The PROM-1 is a Yugoslavian manufactured bounding anti-personnel mine. It consists of a cylindrical body with a pronged fuze inserted into the top of the mine. It is broadly similar in operation to the German S-mine.
The mine is triggered by the tilting of the prongs situated on top of the mine. This is caused by either direct pressure on the prongs or by tension on a tripwire attached to them. Tilting the prongs allows at least one of three striker retaining balls to escape. This releases the spring-loaded striker, which is flipped downwards into the percussion cap and fires the three gram propellant charge. The explosion of the propellant charge forces the upper half of the mine body out of the ground and up into the air, shearing off several brass screws and leaving the base plug of the mine behind in the ground.
The mine's body is tethered to its base by a short length of wire, which unwinds behind it as it rises. When the mine reaches a height of approximately 65 centimetres the wire is pulled. This jerks the detonator assembly downwards into the striker. The detonator fires, triggering the main explosive charge, which shatters the internally grooved body into a large number of high-velocity steel fragments, which spray in all directions. Because the time taken from triggering the mine to detonation is so short (typically one second), there is no time to take cover from the blast.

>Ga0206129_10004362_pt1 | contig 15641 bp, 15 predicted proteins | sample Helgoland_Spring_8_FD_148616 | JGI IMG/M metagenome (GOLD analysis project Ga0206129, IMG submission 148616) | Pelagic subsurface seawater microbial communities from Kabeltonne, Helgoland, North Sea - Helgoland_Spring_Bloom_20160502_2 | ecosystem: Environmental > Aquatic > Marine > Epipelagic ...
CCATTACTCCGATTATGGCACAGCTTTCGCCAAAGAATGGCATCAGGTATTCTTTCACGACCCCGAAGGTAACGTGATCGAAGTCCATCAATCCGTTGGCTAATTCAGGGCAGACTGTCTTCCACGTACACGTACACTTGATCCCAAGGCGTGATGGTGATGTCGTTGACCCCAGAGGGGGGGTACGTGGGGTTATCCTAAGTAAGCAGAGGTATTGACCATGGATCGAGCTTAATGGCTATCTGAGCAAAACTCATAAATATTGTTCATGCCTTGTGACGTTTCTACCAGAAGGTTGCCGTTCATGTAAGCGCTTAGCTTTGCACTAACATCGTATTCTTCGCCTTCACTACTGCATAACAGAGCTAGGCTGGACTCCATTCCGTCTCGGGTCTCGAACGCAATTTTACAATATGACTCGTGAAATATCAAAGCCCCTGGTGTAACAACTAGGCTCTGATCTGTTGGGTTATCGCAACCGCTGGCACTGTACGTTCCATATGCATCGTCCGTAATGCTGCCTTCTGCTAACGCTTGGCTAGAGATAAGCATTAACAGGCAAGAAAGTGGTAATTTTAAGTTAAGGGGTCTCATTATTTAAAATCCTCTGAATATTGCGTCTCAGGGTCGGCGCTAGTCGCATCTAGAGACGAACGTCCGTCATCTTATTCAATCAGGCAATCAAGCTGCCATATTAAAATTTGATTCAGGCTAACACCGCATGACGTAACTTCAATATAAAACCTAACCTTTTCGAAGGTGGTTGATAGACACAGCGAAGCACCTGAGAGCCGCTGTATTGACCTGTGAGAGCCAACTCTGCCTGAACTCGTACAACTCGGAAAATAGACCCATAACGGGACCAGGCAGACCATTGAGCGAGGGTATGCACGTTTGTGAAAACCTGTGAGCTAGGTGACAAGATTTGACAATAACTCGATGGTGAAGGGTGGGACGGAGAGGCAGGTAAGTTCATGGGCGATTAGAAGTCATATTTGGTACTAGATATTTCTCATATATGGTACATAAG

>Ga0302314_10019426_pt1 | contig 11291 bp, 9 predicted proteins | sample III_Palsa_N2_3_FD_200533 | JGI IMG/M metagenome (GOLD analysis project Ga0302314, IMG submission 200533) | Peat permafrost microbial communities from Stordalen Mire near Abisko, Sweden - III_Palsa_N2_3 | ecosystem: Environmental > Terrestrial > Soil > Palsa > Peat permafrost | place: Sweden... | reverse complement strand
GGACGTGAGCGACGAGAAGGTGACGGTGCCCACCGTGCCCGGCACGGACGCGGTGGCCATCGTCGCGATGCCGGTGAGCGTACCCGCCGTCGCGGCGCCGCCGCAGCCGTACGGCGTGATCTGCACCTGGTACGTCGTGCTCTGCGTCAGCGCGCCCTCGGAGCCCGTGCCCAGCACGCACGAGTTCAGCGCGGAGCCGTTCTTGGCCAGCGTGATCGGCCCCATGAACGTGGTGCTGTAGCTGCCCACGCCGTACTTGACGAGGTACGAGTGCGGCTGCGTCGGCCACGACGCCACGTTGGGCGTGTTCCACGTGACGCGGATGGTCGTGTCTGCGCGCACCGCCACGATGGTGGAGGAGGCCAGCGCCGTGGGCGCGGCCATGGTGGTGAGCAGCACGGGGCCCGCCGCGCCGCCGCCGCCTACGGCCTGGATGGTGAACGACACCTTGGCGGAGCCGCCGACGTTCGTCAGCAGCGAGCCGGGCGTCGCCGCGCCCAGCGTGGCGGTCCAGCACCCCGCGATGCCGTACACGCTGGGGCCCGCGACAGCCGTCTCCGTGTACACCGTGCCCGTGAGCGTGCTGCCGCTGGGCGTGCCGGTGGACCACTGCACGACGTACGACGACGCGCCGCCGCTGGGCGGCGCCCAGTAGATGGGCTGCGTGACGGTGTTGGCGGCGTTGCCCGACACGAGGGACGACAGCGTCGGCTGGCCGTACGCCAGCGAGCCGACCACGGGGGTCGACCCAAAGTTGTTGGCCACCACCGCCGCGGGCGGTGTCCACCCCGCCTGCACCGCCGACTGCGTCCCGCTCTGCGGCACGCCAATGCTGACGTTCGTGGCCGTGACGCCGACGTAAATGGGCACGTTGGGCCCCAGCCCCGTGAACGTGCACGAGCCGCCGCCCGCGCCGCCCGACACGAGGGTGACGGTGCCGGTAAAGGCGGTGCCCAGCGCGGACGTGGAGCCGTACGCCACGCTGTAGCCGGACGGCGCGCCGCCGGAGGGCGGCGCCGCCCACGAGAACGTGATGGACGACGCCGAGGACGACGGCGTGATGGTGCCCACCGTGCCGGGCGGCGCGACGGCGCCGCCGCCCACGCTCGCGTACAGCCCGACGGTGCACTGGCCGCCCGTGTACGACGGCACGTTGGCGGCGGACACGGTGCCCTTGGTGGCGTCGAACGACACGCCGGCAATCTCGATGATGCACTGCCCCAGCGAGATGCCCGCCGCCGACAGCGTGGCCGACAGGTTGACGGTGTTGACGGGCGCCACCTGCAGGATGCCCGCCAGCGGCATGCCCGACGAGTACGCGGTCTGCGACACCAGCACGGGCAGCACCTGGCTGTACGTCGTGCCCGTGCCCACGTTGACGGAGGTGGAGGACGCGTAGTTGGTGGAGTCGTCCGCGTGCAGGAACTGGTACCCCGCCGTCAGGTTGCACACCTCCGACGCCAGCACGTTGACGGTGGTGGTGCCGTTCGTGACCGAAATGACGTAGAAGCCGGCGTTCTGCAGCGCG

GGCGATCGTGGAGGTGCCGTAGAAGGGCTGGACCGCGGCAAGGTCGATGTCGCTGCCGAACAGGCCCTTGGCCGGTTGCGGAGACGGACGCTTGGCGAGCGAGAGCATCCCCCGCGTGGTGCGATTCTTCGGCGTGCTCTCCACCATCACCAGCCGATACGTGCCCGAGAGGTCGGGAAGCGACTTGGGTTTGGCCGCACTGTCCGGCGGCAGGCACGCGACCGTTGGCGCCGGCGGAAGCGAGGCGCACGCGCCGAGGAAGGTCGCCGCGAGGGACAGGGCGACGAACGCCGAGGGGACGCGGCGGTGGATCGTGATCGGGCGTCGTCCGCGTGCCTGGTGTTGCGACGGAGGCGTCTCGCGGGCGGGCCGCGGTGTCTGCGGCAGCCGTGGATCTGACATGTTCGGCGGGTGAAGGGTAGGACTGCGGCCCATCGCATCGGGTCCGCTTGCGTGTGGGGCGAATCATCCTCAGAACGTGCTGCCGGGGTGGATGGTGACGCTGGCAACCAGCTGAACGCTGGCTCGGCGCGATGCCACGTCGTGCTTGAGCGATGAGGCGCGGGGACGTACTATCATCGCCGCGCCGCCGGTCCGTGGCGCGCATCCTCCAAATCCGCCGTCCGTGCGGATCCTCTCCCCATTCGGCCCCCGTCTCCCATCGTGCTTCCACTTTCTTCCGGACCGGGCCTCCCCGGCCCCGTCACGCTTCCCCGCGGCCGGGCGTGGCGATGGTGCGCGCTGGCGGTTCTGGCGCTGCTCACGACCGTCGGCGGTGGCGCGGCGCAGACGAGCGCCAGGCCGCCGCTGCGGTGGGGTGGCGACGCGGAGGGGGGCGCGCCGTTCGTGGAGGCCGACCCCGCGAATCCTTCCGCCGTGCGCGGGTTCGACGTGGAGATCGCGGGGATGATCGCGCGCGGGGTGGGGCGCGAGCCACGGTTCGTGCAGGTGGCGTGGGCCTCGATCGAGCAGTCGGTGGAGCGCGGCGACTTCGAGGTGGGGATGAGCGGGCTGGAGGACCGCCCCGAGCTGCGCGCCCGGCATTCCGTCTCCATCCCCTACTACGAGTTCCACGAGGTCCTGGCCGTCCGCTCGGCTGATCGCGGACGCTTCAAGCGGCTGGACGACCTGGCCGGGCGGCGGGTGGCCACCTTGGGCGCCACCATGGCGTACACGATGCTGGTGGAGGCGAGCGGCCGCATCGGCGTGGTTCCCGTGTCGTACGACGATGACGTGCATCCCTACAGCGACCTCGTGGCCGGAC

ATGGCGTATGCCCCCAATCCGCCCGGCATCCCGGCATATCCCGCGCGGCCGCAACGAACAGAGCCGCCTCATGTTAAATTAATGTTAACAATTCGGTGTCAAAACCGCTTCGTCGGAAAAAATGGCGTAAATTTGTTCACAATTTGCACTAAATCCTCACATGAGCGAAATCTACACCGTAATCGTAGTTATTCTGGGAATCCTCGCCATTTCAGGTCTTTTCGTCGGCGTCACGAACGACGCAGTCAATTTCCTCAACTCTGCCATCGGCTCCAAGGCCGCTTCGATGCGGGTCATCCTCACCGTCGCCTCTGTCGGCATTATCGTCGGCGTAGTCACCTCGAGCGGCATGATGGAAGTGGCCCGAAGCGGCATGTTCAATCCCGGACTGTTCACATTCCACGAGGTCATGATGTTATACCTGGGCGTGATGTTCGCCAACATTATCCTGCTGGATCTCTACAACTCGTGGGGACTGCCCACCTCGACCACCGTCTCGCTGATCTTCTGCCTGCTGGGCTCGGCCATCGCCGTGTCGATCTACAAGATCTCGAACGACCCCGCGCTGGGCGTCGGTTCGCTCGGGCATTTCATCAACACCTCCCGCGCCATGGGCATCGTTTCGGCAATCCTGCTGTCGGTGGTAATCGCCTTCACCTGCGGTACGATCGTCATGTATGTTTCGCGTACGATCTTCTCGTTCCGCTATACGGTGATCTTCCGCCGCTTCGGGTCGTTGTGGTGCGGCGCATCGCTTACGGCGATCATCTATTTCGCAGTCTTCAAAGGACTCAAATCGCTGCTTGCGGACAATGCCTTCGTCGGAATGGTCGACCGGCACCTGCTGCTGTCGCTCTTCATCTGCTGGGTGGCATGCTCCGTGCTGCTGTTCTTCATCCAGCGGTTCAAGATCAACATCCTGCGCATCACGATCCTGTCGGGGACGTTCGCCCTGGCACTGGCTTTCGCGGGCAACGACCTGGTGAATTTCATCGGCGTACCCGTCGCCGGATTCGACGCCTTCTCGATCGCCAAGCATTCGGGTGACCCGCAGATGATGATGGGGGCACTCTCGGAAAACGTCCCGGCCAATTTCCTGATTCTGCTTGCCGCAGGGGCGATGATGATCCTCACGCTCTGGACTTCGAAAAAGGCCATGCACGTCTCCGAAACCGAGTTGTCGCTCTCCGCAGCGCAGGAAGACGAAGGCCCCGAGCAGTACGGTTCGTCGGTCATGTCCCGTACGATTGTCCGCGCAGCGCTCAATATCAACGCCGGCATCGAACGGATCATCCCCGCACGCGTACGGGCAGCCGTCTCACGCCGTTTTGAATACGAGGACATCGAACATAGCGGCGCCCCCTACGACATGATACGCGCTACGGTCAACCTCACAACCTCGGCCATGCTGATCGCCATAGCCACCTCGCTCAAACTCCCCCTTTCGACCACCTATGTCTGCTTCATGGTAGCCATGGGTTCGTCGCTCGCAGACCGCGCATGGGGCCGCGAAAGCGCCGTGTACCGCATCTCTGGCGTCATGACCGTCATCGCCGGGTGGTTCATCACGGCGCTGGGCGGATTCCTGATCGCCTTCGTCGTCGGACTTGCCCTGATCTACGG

As with all bounding mines the PROM-1 is lethal at relatively long distances. It is capable of projecting dangerous fragments to range of 100 metres or more, with a potentially lethal range of around 50 metres. This mine will almost certainly kill or seriously injure anyone caught within 30 metres of the blast. As with any bounding mine, wearing standard kevlar body armour offers no guarantee of safety: the large number of fragments produced by a PROM-1 will wound the unprotected limbs, face and eyes of its victim(s).
The PROM-1 can be particularly hard to spot in undergrowth because, apart from the prongs, most of it is buried underground and therefore cannot be seen. Although this mine contains much steel (thereby making it easy to detect with a mine-detector) the act of sweeping the detection head over the ground can easily strike the prongs (or connected tripwire) and detonate the mine. In any case, PROM-1s in a minefield may be surrounded by various types of minimum metal antipersonnel blast mines (e.g. the VS-50) which further hinders the clearance process.
The PROM-1 is difficult to render safe because its fuze becomes unstable after being exposed to weather for several years. Most deminers therefore recommend that this mine is destroyed in situ by detonating an explosive charge next to it.
Usually (though not always) trip-wires measuring around 20 feet (6.1 meters) in length are fitted to this mine in order to increase its activation area. When tracking trip-wires back to their source, deminers must keep in mind that other landmines may have been planted along its length. It is all too easy to concentrate on following a trip-wire back to its source, forgetting that there could be PMA-3, PMN or similar blast mines lying buried underneath.